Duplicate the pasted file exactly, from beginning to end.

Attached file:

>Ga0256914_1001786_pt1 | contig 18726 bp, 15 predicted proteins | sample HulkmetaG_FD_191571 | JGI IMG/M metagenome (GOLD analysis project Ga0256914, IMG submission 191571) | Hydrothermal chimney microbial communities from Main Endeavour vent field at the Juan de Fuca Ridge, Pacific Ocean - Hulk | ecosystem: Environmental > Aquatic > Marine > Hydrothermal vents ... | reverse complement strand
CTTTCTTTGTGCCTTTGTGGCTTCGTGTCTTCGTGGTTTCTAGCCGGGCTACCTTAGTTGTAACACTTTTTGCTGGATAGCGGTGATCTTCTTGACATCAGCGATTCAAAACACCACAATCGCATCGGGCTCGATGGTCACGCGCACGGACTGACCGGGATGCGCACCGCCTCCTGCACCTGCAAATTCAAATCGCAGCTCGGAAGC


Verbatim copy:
>Ga0256914_1001786_pt1 | contig 18726 bp, 15 predicted proteins | sample HulkmetaG_FD_191571 | JGI IMG/M metagenome (GOLD analysis project Ga0256914, IMG submission 191571) | Hydrothermal chimney microbial communities from Main Endeavour vent field at the Juan de Fuca Ridge, Pacific Ocean - Hulk | ecosystem: Environmental > Aquatic > Marine > Hydrothermal vents ... | reverse complement strand
CTTTCTTTGTGCCTTTGTGGCTTCGTGTCTTCGTGGTTTCTAGCCGGGCTACCTTAGTTGTAACACTTTTTGCTGGATAGCGGTGATCTTCTTGACATCAGCGATTCAAAACACCACAATCGCATCGGGCTCGATGGTCACGCGCACGGACTGACCGGGATGCGCACCGCCTCCTGCACCTGCAAATTCAAATCGCAGCTCGGAAGC